Counselors should remain neutral — “without putting their thumb on either side of the scale” — while facilitating these conversations, Zeglin stresses. This mediator role includes the exploration of differences between couples and the differences that individuals hold within themselves on the topic.
“Have frank conversations about [the client’s] comfort levels and interest, [saying,] ‘Tell me a little bit about your values about sexual stimuli and porn. Is there anything that would get in the way of enjoying that?’ It’s the same as [addressing] anything that would put them outside of their comfort zone,” Zeglin says. “We need to give time and space to all voices, all the complex and dynamic parts of the people in the room.”
If pornography has led to conflict, feelings of betrayal or other hurtful emotions between partners, it may be appropriate to have them agree to temporarily pause their pornography consumption while they unpack their feelings and thoughts during this phase of therapy, Kirkpatrick says.
Because pornography consumption is an intense subject, clients may feel more comfortable talking about it if the counselor offers to look in another direction or turn their camera off in sessions held via telebehavioral health, she adds.
Inviting clients to frame their conversations about pornography through the lens of “this is what I’m into” empowers clients and allows them to present their thoughts in an open, positive way, Kirkpatrick says. In couples counseling, this approach can also spark questions, further dialogue between partners and, in some cases, reveal that the couple shares similar interests.
Kirkpatrick advises counselors to create an open and safe place for clients to talk about pornography use because it helps take away the power of shame that often accompanies the topic. She sometimes uses a “yes, no, maybe” chart that lists a variety of sexual interests, including different types of intercourse, use of vibrators, pornography and other preferences, to encourage open discussion between couples. Each partner fills out their own chart, selecting “yes,” “no” or “maybe” for each item. Afterward, couples have an avenue to talk about things honestly with each other (both inside and outside of counseling sessions). This tool can also help with overcoming shyness, Kirkpatrick says, and reveal sexual interests that both partners share, including ones they may not have known about or considered previously.
Kirkpatrick also sometimes suggests that clients use the app MojoUpgrade, which has a similar quiz to help couples explore and spark discussion about sexual interests and desires. The app shows only items for which both partners have responded “yes,” which can also help with overcoming shyness, Kirkpatrick says.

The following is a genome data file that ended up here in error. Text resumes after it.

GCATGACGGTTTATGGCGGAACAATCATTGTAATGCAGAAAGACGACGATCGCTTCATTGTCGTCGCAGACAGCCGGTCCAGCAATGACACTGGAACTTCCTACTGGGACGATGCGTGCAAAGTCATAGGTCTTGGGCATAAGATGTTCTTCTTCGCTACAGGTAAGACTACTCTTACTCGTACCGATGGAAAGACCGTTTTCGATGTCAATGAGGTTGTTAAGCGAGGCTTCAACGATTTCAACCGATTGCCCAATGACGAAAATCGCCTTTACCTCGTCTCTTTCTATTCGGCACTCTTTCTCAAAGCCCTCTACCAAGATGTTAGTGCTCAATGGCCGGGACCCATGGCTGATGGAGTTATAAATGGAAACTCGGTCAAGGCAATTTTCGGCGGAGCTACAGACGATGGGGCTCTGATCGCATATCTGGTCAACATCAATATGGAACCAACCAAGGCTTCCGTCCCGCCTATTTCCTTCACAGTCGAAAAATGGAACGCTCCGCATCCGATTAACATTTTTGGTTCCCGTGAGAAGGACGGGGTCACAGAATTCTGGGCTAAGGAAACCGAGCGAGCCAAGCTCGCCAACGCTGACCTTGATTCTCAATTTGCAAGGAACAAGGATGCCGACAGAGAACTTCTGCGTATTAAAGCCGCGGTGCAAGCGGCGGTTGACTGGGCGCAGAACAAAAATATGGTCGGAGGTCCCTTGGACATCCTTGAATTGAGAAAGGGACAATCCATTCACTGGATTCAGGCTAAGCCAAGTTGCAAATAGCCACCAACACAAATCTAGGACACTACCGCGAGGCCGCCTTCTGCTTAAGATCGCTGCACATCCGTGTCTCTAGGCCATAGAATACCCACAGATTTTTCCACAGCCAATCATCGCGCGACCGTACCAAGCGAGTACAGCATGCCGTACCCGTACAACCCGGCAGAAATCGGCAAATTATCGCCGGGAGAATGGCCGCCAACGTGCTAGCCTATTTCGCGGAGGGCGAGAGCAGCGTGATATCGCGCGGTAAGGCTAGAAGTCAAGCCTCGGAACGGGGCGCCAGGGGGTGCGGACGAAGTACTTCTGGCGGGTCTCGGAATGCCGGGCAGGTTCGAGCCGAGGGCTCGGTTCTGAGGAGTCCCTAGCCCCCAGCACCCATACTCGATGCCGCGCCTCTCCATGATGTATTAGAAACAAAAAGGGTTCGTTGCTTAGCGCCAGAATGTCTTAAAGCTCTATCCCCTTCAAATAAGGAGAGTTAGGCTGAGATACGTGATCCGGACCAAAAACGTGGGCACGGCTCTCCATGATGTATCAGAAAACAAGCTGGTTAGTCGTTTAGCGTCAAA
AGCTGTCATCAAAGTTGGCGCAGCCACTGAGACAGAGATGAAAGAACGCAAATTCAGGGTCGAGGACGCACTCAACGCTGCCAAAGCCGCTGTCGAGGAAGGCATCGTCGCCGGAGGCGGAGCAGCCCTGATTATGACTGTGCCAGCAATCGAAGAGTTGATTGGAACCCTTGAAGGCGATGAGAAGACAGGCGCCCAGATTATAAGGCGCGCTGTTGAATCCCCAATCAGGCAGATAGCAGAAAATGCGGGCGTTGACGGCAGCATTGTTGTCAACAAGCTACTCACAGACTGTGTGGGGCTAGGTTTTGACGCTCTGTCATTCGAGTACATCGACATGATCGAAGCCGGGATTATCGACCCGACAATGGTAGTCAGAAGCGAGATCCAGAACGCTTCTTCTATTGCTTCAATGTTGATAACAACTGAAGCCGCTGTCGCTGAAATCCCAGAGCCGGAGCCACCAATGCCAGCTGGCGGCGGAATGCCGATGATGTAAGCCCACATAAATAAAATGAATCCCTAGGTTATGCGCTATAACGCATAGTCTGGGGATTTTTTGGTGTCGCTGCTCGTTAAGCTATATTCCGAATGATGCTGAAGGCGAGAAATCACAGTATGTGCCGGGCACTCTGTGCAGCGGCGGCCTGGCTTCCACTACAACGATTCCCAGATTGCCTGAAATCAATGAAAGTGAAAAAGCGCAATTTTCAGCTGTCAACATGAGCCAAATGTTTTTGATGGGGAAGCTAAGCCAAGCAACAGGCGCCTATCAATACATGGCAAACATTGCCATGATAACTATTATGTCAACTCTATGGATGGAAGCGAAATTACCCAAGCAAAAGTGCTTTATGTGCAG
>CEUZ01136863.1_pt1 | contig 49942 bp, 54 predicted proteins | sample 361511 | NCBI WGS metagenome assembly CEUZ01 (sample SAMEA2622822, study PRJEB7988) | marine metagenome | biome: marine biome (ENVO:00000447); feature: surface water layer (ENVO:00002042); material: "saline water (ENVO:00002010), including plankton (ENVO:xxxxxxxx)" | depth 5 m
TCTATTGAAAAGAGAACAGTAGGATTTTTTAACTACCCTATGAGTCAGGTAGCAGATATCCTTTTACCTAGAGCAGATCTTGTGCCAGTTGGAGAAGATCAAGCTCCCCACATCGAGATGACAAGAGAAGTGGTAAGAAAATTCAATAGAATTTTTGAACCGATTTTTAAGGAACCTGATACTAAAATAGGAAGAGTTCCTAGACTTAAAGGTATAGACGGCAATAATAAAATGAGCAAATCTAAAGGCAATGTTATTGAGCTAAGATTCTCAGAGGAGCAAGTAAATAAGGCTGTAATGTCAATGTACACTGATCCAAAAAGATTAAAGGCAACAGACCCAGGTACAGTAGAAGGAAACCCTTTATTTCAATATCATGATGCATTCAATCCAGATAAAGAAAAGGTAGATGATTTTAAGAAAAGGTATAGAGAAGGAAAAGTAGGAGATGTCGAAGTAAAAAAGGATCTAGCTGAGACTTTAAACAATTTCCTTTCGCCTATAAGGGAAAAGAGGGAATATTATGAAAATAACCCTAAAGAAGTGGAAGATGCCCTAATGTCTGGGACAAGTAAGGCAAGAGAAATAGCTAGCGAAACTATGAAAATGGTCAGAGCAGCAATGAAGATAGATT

In couples counseling, the clinician should ensure that conversations about pornography remain respectful and refrain from assigning blame or shame toward either partner, Collins says. Society often views pornography in black-and-white terms of either all good or all bad, but it’s more complex than that. A counselor can help clients understand that it’s natural to have multifaceted feelings on the topic.
“The truth is you can put up boundaries for what you want, but you need to get there without shaming your partner,” Collins says. “Have clients really flesh out what their narrative is around sex. If they feel like porn is not the best thing for their partner to watch, explore why that is without shaming their partner. [Prompt] conversation about what they are getting out of watching porn: Is it fantasy or being curious, etc.? Everyone is allowed to have their own feelings about what is healthy and boundaries on what they want out of sexuality.”
Collins notes that using a narrative focus can be helpful in this realm. Prompting clients to explore their sexual narrative frames the conversation in an empowering way and allows them to talk through and reject stereotypes and internalized messages that they no longer feel are helpful or accurate, Collins says.
An important aspect of this work includes asking clients questions about their sexual history. Collins does a sexual genogram with clients to find out where they first learned about sex, who they have discussed sexual issues with and other details. Asking questions about when and how they began to view pornography can also give the counselor and client(s) more context on factors that influence how they feel about and interact with pornography currently.
“I go line by line, unpacking everything they’ve ever taken in about sex, and assess how that impacts how they view sex now and how they view themselves as a sexual being,” Collins says. “[This allows them to] leave the things that no longer suit them and find the things that help them define their sexuality. … Our role as therapists is to help clients [find] their own narrative — not what they’ve been told or our narrative, but what works for them.”